The first part of the analysis here therefore requires the effective quarterly cell and module capacities (Cap) by quarter, for the top-100 module suppliers globally, to be segmented into each of the eight manufacturing zones (p=1…8), as outlined above.

For reference, effective capacity refers to the available/ramped capacity and its maximum productivity levels if operated 24/7. Very few fabs operate under these conditions in the PV industry, with only First Solar having a consistent track-record of fab productivity in the 95-100% range over a multi-year time period. The key issue here though is to differentiate between erroneous and misleading capacity figures that are all too commonly used within the PV industry, such as nameplate capacity or ‘available’ capacity (which is often no more than an ambitious summation of in-house and third-party capacities that can be called upon if needed).

Effective capacities in general go up and down every quarter, due to efficiency/power improvements at the module level, technology upgrades, debottlenecking, routine maintenance, or temporary factory mothballing.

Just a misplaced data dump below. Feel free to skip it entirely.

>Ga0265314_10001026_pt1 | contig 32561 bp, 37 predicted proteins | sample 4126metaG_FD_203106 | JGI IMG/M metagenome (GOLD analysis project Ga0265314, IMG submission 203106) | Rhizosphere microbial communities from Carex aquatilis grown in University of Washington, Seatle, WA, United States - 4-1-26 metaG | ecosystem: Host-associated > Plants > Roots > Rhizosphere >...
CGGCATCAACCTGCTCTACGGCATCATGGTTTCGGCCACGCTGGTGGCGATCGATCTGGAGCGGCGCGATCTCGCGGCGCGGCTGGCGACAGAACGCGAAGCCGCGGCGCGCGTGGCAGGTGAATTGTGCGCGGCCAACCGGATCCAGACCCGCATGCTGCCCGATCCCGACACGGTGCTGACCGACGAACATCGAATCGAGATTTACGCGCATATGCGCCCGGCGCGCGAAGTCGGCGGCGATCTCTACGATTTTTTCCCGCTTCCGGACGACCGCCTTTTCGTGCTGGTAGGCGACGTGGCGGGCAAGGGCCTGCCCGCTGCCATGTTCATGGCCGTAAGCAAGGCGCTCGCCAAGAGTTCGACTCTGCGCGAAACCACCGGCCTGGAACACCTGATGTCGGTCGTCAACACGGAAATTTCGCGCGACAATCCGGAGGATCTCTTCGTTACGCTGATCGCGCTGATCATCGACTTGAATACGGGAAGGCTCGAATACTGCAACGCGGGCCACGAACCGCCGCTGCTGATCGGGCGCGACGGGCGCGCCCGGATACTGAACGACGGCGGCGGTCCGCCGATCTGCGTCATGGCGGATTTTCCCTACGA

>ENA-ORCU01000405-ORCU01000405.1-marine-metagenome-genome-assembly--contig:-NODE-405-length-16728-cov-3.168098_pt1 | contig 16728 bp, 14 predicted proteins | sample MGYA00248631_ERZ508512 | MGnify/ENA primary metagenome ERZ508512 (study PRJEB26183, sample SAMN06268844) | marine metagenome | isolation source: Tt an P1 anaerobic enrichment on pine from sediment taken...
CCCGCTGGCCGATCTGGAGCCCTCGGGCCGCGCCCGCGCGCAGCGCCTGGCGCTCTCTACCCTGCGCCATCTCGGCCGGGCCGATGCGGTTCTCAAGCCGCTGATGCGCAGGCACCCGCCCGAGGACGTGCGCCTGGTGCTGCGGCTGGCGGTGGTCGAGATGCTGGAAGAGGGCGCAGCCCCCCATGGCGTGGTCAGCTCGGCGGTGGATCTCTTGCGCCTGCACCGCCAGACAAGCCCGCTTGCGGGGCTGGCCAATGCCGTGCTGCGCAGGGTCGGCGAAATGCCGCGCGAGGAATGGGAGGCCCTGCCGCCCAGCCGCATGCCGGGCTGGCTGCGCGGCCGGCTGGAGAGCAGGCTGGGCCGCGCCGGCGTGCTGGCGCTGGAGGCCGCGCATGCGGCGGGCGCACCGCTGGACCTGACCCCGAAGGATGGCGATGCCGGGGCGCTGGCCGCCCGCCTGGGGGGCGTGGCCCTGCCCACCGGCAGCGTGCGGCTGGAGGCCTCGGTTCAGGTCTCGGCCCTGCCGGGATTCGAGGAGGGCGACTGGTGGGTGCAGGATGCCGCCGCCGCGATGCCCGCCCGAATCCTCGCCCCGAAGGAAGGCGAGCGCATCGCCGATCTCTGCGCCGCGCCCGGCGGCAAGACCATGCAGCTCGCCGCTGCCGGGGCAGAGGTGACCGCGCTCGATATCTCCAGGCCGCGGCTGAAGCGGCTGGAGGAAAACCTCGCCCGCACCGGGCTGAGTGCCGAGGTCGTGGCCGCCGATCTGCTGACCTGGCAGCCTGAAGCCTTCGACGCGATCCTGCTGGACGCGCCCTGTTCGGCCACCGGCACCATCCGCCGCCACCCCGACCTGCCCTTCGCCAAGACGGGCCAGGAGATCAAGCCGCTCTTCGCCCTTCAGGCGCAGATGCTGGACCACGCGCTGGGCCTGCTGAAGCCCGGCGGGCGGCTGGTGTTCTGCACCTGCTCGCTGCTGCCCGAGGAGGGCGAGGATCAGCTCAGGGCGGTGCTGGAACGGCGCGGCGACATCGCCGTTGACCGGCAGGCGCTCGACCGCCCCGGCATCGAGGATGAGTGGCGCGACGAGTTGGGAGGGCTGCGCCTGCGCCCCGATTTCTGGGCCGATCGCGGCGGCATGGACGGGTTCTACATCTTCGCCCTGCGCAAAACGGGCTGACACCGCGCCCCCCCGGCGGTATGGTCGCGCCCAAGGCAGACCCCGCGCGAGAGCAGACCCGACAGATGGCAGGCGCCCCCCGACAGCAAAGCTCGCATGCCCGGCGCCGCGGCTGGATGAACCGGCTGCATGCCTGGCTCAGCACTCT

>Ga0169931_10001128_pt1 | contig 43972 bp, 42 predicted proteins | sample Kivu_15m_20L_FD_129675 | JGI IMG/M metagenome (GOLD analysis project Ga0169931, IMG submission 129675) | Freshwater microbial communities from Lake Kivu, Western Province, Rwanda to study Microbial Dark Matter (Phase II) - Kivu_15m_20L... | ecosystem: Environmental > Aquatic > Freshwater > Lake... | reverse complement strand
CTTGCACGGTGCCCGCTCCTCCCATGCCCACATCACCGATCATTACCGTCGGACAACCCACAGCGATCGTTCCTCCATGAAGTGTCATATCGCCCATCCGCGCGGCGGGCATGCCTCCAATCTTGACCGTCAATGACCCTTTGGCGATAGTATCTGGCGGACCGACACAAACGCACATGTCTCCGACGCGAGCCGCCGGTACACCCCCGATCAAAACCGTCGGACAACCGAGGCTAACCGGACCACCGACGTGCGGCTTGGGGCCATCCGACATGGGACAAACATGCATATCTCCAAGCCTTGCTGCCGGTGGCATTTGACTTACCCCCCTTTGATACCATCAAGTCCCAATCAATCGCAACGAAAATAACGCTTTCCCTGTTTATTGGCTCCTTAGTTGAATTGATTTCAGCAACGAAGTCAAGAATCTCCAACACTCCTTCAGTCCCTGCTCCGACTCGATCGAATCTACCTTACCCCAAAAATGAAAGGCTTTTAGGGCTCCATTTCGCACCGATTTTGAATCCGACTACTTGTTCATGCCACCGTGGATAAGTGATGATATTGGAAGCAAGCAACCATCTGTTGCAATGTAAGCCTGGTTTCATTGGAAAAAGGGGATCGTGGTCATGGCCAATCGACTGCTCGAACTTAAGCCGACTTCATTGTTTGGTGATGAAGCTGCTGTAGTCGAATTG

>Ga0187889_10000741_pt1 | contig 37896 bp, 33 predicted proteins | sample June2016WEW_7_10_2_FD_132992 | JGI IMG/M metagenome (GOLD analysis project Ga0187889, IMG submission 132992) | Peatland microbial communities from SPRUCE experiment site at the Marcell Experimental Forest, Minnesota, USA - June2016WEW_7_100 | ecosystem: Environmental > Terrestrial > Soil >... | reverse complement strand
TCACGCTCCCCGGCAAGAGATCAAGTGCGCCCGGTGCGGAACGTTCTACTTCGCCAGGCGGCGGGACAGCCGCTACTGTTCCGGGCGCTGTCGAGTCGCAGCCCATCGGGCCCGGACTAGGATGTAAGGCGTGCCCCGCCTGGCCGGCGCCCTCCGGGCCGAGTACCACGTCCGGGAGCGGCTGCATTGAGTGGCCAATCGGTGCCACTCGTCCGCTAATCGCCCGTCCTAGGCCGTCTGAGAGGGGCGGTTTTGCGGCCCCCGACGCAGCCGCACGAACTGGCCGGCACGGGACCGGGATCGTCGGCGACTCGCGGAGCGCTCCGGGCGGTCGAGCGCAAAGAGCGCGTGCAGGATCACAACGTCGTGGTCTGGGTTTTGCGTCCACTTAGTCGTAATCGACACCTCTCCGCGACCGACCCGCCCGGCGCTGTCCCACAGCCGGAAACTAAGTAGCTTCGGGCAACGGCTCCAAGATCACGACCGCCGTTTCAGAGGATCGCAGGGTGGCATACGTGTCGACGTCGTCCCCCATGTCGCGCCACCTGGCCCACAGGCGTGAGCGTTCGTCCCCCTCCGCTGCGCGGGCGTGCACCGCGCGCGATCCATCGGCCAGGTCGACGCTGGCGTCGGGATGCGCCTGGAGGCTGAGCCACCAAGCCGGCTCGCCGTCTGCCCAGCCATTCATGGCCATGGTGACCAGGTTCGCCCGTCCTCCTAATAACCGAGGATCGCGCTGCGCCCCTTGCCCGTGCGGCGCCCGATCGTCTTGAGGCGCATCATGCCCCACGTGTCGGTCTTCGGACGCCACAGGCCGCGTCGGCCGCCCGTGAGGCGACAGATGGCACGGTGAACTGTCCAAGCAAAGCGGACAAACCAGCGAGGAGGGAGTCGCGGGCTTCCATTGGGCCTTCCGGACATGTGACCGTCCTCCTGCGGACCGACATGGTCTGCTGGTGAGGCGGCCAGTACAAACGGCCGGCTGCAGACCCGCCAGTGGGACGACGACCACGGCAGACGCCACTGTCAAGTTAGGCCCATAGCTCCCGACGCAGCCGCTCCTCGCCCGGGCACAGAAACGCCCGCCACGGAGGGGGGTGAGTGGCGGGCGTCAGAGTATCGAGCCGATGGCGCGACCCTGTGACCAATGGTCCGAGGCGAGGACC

A key indicator of capacity definition used within the industry by any company/observer can be understood quickly, by noting that effective capacity figures are different every quarter: erroneous nameplate or ‘available’ capacity figures are often quoted to the nearest 100MW or GW and don’t change, by comparison. 

Another guide may come from related utilization rates cited that exceed 100%, reflecting inaccurate capacity allocations: capacity conversion is a more accurate means of quoting utilization rates in practice.